New Hampshire Bill Could Allow Private Spirits Sales

NewHampshireIn New Hampshire, state representatives are preparing to vote on a bill that could allow spirits to be sold from non-state retailers, when they are currently only available from state liquor stores. House Bill 1251, supported by Big Alcohol and many House Republicans, would dramatically expand the retail distribution on liquor, allowing it to be sold in every grocery and convenience store in the state - reversing precautions that New Hampshire has put in place to protect its residents, especially youth. Such precautions are particularly important in today’s liquor market, where candy-flavored, supersized alcopops with as much as 5 drinks per serving abound.  "For some young person to get a hold of these is just that much more concerning to us at stores that we don't control," said Joseph Mollica, chair of the liquor commission. Click here to take action on alcohol policy advocate New Future's website.


Alcohol Ad Restrictions Advance in Massachusetts

coors light train
Massachusetts organizers have recently seen success in their fight to eliminate alcohol advertising from public property. House Bill 851, which would ban alcohol advertising on all state-owned property, advanced from initial committee consideration to the Ways and Means Committee in December 2011. In January, the Massachusetts Bay Transportation Authority (MBTA) announced that advertising for alcohol will no longer be allowed on any MBTA property as of July 1. The MBTA decision affects subway cars, trains, buses, and stations, which are currently saturated in advertisements for beer and spirits. These important moves come after years of scrutiny and advocacy from local community groups, including the Allston-Brighton Substance Abuse Task Force and Supporting an Alcohol-Free Environment in Massachusetts (SAFE MA).  Alcohol Justice applauds the steps that Massachusetts is taking to improve the public health. Click here to find out more. Click here to send an action alert to support MA HB 851.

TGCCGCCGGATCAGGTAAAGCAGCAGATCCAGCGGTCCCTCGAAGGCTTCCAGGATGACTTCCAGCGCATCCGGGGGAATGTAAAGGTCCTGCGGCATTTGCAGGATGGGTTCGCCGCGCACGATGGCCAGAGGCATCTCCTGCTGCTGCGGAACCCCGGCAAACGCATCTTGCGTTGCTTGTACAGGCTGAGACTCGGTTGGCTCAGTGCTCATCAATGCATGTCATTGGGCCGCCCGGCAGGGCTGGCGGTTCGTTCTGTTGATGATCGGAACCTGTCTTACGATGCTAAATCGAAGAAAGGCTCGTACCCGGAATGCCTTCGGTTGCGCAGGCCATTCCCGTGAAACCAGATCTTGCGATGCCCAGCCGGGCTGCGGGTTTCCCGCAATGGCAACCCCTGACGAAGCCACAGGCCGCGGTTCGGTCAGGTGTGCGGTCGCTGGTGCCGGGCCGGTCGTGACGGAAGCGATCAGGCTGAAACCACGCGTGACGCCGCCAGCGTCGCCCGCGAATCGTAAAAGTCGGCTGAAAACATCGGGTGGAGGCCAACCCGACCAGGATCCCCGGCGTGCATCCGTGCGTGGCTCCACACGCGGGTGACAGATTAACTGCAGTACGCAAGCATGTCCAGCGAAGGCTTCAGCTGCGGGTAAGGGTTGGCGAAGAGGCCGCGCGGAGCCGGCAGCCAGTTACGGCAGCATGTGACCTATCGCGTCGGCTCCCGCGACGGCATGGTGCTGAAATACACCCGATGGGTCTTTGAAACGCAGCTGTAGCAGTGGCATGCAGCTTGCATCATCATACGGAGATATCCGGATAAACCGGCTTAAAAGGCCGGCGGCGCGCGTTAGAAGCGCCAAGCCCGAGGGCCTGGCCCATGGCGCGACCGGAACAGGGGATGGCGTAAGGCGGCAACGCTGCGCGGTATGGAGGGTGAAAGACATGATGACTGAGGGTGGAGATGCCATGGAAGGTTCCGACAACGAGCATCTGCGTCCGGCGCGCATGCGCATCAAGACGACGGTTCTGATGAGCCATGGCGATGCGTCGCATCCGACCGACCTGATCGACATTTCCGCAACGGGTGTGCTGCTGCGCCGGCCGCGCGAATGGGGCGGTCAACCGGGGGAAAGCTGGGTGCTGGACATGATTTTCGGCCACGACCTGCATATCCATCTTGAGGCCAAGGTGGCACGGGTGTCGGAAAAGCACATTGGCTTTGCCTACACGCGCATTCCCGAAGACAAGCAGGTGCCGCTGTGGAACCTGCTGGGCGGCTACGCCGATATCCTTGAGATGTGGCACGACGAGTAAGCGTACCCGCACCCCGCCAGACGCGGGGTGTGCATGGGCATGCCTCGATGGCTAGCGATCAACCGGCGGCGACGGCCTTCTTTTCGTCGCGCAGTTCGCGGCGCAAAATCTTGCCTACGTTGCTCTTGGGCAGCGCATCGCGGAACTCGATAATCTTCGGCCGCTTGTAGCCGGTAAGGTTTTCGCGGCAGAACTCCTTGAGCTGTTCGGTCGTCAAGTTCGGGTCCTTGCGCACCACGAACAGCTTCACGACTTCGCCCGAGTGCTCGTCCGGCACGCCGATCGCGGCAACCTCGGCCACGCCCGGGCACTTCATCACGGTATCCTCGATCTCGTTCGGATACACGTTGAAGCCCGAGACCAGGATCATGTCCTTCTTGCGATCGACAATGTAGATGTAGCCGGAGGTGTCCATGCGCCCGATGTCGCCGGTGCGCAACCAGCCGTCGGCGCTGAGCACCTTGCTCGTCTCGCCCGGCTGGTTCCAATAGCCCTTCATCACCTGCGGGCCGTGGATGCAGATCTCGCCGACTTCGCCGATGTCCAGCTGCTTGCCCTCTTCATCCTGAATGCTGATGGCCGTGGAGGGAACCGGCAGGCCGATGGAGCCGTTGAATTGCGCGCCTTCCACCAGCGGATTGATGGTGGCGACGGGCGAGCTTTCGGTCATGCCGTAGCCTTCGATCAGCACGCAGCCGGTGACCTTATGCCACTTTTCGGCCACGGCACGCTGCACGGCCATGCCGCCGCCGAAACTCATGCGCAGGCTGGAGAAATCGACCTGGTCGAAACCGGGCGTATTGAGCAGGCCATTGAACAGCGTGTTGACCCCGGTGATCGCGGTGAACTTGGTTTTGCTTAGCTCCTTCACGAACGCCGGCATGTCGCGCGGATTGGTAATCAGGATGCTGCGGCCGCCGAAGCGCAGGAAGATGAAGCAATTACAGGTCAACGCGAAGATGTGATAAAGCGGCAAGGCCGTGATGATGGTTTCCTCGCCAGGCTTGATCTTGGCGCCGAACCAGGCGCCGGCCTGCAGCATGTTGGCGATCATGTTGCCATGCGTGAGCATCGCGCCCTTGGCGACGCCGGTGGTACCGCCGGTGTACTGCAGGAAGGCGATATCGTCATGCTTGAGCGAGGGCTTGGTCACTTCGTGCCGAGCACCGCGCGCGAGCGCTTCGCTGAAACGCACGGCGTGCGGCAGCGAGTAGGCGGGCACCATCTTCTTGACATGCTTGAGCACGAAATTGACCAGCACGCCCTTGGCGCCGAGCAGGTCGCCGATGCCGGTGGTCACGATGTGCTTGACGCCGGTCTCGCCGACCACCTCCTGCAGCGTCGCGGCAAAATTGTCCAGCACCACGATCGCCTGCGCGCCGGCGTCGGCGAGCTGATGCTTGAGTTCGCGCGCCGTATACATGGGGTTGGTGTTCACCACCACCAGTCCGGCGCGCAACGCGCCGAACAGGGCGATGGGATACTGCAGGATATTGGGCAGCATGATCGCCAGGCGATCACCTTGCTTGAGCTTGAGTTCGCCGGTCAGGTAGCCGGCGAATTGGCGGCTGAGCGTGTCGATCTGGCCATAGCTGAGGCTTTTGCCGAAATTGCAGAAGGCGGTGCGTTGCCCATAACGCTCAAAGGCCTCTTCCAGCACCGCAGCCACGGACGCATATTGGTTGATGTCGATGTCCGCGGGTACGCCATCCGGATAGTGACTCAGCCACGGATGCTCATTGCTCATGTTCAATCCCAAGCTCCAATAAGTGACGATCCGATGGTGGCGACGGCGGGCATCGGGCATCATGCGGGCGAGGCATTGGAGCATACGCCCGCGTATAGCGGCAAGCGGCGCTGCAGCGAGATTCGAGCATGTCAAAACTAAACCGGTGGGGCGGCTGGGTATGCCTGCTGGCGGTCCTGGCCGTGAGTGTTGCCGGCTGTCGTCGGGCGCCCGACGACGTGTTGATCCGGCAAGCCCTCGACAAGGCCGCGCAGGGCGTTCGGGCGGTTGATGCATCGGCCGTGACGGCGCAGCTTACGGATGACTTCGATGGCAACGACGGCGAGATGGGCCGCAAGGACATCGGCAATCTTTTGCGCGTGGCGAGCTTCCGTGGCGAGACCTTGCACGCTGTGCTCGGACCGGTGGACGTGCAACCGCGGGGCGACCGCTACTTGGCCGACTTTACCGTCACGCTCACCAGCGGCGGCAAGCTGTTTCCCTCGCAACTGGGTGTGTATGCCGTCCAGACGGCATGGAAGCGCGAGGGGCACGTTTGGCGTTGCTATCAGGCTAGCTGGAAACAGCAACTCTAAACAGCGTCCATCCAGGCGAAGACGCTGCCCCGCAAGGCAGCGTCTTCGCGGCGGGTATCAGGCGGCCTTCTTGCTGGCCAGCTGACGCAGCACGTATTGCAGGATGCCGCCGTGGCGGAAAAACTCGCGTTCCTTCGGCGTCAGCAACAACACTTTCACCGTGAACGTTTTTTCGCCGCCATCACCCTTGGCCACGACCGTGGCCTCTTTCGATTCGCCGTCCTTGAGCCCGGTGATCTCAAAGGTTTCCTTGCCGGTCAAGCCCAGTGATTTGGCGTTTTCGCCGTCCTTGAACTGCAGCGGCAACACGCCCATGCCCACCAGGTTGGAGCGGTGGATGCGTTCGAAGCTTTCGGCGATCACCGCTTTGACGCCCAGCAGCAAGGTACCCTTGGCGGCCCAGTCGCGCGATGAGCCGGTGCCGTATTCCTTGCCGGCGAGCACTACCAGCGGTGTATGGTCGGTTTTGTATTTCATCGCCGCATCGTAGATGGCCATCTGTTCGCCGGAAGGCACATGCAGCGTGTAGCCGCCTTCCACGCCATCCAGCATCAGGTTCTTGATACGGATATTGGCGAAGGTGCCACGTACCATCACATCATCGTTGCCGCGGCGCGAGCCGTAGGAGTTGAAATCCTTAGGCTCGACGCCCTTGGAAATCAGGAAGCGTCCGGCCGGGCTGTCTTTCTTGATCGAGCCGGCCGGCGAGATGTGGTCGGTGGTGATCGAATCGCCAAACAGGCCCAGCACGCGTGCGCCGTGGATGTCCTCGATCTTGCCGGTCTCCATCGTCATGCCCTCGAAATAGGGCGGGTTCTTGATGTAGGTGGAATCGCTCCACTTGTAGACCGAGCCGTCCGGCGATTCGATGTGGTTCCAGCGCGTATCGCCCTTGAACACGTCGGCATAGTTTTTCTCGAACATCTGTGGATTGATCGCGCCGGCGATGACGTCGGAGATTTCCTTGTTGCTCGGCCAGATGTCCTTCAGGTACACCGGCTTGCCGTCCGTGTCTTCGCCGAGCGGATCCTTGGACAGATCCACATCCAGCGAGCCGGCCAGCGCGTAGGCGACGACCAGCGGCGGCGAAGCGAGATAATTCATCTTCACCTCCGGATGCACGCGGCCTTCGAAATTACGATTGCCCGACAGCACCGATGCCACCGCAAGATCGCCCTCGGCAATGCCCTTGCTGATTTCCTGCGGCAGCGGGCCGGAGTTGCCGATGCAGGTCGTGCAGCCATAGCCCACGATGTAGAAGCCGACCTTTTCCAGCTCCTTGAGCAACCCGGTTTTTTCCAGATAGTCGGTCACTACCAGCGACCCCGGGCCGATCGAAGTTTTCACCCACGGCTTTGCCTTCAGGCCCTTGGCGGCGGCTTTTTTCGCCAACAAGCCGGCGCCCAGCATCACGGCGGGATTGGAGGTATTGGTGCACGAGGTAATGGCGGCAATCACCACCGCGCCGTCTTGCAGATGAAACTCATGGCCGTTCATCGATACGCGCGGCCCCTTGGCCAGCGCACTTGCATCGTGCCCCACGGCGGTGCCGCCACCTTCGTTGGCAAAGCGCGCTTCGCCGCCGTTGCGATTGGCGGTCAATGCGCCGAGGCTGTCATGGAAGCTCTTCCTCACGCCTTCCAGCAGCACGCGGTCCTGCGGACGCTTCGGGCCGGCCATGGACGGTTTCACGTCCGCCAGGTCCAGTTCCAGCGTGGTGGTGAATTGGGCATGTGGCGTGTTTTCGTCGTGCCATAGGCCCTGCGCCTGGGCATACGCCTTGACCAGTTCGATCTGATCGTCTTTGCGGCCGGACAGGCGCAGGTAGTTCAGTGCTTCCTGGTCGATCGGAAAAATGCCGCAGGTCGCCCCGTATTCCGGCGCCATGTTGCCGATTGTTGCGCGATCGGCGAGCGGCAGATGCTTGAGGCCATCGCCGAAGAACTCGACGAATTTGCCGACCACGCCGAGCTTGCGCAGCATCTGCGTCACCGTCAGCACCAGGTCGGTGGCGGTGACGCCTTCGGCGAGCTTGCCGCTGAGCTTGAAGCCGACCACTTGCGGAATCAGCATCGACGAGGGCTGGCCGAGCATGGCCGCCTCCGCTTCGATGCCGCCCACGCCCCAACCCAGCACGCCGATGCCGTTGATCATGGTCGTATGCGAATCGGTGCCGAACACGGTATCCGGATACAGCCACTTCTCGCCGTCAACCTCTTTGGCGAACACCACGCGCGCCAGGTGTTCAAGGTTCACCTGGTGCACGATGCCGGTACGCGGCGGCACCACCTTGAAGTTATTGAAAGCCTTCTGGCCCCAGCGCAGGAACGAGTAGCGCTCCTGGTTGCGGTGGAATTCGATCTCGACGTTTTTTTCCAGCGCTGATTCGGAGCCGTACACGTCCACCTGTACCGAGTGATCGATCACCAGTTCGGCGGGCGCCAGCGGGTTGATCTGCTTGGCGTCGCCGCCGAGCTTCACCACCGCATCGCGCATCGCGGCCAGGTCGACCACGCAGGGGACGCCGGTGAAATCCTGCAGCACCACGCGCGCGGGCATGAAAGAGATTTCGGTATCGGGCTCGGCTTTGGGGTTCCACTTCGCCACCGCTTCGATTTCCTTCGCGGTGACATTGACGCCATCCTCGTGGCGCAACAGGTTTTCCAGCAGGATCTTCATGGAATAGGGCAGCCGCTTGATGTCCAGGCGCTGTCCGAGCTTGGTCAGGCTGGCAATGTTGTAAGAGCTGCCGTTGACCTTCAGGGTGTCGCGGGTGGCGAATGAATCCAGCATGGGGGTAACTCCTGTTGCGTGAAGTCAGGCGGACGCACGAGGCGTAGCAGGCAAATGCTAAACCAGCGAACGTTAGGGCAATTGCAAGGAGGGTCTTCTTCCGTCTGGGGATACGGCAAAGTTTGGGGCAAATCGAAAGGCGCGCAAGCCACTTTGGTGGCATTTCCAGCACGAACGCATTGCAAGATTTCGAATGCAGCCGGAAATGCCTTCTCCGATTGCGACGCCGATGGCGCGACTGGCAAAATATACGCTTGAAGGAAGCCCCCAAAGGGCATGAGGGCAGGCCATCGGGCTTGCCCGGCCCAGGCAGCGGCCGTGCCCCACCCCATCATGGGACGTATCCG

Oglala Sioux Tribe Sues Big Beer


The Oglala Sioux Tribe of South Dakota filed a $500 million lawsuit earlier this month against Anheuser-Busch InBev, SABMiller, Molson Coors, MillerCoors LLC, and Pabst, alleging that they knowingly contributed to devastating alcohol-related problems on the Pine Ridge Indian Reservation. Damages from the lawsuit would be directed toward the cost of services such as health care, social services, and child rehabilitation, to address alcohol-related harm that tribe members have experienced. The lawsuit also targets specific alcohol retailers just across the border in Whiteclay, Nebraska, alleging that the stores sold primarily to Pine Ridge residents with the knowledge that the alcohol would be smuggled onto the reservation. In response, Nebraska legislators are now considering a measure that would enable Whiteclay to be declared an “alcohol impact zone” and allow limitations on the sale of alcohol.